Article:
WWDC 17Machine learning and augmented reality have become major areas of emphasis for Apple this year, and that carries important implications for businesses. Both topics received considerable attention at the June 5-9 Apple WorldWide Developers Conference (WWDC17) in San Jose, CA.

Each year, Apples uses WWDC to provide an update on software changes coming to iOS, watchOS, tvOS, and macOS. It is the seminal event for Apple mobile developers and for businesses that have a stake in mobile applications. The conference is usually light on hardware announcements, but this year was a little different, with new iPads and Macs announced, as well as the new HomePod product line (an Amazon Echo competitor).

Among the updates and developments that CapTech believes business need to pay attention to:

Machine Learning

Throughout the conference, Apple dropped the term machine learning, a phrase I don't recall hearing at all last year. It was so pervasive that the Twitterverse began joking about taking a drink each time machine learning was invoked in any given presentation - and becoming wasted by the end of the talk.

Apple isn't focusing on building trained models on servers, but on running trained models directly on phones. In part, that reflects the company's desire to enable stronger user privacy. It means that businesses will need to train their models on servers and then deploy the trained models to devices such as iPhones. Moreover, Apple doesn't provide a built-in way to train or improve the model on devices.

Through this type of remote training, combined with local execution, businesses can bring real-time machine-learning capabilities to mobile apps. These capabilities will support real-time image recognition on the device, real-time natural language processing, real-time decisioning, and real-time sentiment analysis. For the user, that could enable such possibilities as receiving a warning that a newly written email conveys an angry tone. (Are you sure you want to send it?) It could provide better AI players in games. And it could enable businesses to train models on the data of specific customers.

  • CapTech's recommendation: See what data your company has and what models could be trained for on-device machine learning. Continue to focus on collecting data to train your models.

Augmented Reality (AR)

Apple's new AR framework, ARKit, was displayed prominently during the keynote presentation and follow-up sessions. Apple was confident enough to do a live demo in the relatively uncontrolled environment of a stage in front of thousands. That speaks to the company's confidence in the framework and technology.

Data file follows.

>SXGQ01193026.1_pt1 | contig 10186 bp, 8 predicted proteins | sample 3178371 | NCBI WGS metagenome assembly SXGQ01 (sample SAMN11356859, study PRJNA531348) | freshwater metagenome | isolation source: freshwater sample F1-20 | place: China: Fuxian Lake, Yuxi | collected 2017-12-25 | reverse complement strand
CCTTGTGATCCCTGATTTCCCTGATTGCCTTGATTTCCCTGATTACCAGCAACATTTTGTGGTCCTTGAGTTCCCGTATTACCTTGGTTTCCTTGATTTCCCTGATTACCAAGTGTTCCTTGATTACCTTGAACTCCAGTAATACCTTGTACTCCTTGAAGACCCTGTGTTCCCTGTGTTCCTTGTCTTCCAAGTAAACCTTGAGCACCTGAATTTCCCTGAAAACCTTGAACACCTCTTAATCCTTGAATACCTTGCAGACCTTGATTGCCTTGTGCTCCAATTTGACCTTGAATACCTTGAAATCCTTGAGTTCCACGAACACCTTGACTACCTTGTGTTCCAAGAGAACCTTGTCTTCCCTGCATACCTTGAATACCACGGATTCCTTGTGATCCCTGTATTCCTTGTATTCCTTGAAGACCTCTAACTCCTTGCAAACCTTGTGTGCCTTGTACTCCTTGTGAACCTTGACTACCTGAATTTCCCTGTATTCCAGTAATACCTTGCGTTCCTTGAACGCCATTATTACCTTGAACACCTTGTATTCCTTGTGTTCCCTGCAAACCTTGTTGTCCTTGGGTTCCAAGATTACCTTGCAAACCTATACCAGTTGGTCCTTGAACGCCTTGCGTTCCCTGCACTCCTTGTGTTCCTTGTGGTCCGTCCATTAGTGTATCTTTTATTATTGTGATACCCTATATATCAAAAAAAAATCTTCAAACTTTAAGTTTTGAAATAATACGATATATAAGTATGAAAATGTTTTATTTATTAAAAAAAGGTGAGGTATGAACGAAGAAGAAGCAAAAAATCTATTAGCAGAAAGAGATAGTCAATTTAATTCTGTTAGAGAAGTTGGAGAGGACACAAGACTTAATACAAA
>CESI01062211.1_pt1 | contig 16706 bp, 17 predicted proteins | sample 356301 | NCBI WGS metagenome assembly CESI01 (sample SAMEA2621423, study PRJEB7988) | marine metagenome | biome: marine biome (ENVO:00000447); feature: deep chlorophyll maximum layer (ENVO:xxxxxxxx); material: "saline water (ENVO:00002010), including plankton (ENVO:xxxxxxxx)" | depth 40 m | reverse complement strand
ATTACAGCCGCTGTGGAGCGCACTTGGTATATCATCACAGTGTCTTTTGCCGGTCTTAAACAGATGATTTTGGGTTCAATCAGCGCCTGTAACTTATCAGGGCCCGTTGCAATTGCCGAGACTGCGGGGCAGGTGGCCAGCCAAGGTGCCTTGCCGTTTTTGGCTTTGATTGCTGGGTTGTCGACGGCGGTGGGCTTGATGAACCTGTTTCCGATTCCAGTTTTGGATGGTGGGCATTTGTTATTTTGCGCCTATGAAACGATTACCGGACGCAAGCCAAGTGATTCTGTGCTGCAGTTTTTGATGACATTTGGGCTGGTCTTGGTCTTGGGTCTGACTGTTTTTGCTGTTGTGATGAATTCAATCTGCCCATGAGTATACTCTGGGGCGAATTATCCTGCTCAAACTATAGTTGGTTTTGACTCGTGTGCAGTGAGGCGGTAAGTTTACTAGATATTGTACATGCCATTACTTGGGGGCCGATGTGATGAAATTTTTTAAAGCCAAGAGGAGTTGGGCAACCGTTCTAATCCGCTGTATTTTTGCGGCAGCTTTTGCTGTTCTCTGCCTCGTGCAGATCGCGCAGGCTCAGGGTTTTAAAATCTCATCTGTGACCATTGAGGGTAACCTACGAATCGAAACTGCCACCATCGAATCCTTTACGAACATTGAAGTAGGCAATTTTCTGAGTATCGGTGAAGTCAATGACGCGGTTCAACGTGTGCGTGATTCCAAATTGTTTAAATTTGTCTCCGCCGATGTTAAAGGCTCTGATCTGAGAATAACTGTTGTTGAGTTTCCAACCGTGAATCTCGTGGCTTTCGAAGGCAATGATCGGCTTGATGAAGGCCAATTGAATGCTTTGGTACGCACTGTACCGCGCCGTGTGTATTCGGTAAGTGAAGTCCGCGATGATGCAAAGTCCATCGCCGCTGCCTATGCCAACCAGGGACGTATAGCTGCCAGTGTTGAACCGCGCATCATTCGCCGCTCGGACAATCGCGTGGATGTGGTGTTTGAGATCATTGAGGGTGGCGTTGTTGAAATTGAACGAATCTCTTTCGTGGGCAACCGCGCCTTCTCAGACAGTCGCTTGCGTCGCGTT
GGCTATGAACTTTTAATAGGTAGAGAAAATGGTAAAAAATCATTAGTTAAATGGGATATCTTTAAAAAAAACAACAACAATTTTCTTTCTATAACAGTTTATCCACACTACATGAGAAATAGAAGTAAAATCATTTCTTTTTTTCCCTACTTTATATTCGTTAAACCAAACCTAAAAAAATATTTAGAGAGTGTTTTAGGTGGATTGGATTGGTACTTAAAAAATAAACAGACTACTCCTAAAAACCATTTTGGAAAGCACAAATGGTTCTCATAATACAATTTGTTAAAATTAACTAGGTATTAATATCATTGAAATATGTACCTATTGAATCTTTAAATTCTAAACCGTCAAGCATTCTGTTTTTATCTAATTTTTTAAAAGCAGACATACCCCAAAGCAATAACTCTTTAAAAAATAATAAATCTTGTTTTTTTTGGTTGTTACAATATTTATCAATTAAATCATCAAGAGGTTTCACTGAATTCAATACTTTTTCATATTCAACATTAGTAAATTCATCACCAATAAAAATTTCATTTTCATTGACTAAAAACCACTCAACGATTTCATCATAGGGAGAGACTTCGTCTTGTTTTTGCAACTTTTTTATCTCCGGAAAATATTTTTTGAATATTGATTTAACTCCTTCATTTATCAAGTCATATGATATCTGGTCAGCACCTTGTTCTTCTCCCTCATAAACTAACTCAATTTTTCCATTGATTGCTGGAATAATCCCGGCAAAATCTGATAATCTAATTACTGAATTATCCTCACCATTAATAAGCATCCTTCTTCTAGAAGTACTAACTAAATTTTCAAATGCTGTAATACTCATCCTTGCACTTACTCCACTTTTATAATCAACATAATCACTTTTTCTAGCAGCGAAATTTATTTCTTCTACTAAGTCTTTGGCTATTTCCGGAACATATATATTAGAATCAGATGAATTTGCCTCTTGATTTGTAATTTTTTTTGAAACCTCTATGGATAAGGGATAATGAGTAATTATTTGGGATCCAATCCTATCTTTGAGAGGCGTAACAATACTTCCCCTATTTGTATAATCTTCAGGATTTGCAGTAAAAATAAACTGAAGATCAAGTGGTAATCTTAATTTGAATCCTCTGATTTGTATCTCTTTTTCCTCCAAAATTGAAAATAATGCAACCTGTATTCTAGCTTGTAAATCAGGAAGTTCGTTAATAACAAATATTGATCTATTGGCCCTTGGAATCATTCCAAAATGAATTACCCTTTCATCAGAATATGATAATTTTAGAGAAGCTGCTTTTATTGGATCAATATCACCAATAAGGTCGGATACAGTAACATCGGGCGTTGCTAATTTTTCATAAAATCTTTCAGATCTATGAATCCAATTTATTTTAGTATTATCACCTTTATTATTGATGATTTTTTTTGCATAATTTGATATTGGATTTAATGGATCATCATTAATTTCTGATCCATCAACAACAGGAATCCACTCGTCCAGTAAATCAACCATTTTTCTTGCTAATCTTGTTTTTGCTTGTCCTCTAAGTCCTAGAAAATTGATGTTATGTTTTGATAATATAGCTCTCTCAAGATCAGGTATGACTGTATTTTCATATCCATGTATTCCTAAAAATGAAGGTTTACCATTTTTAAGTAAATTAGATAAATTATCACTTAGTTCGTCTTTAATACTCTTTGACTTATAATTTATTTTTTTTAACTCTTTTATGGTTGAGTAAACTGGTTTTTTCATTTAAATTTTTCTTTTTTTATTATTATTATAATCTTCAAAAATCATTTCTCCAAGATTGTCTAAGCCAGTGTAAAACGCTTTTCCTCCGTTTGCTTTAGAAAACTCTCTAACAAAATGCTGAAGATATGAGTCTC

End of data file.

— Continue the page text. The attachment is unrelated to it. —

The demo, which included virtual spaceships flying over the audience, was extremely impressive and an overwhelming success.

Apple provides three ways to build AR functionality into an app. All are somewhat gaming-centric but can be used for interesting commercial applications; for example, a furniture retailer could use the technology to show a potential customer how a couch will look in the context of that person's living room. A car retailer could let a customer see a given car parked in the driveway at home before the customer buys the vehicle. A shoe shopper could see an exciting pair of shoes on their feet.

  • CapTech's recommendation: Consider how your product and service offerings can be enhanced by portraying them in an augmented-reality world. Start building a library of 3D models of your products so that when the opportunity presents itself you'll have assets at hand. Keep in mind that providing 3-D models of products will take significant content curation.


Apple focused on the intelligent assistant functionality of Siri and gave little attention to the voice-interface functionality of Siri.

With Amazon Alexa and Google Assistant, developers can create their own interaction domains and intents. That is allowing these devices to grow at the speed of the internet. In contrast, Apple's Siri voice response is, in my opinion, being crippled by Apple's inability or unwillingness to allow developers to develop more openly on the Siri platform.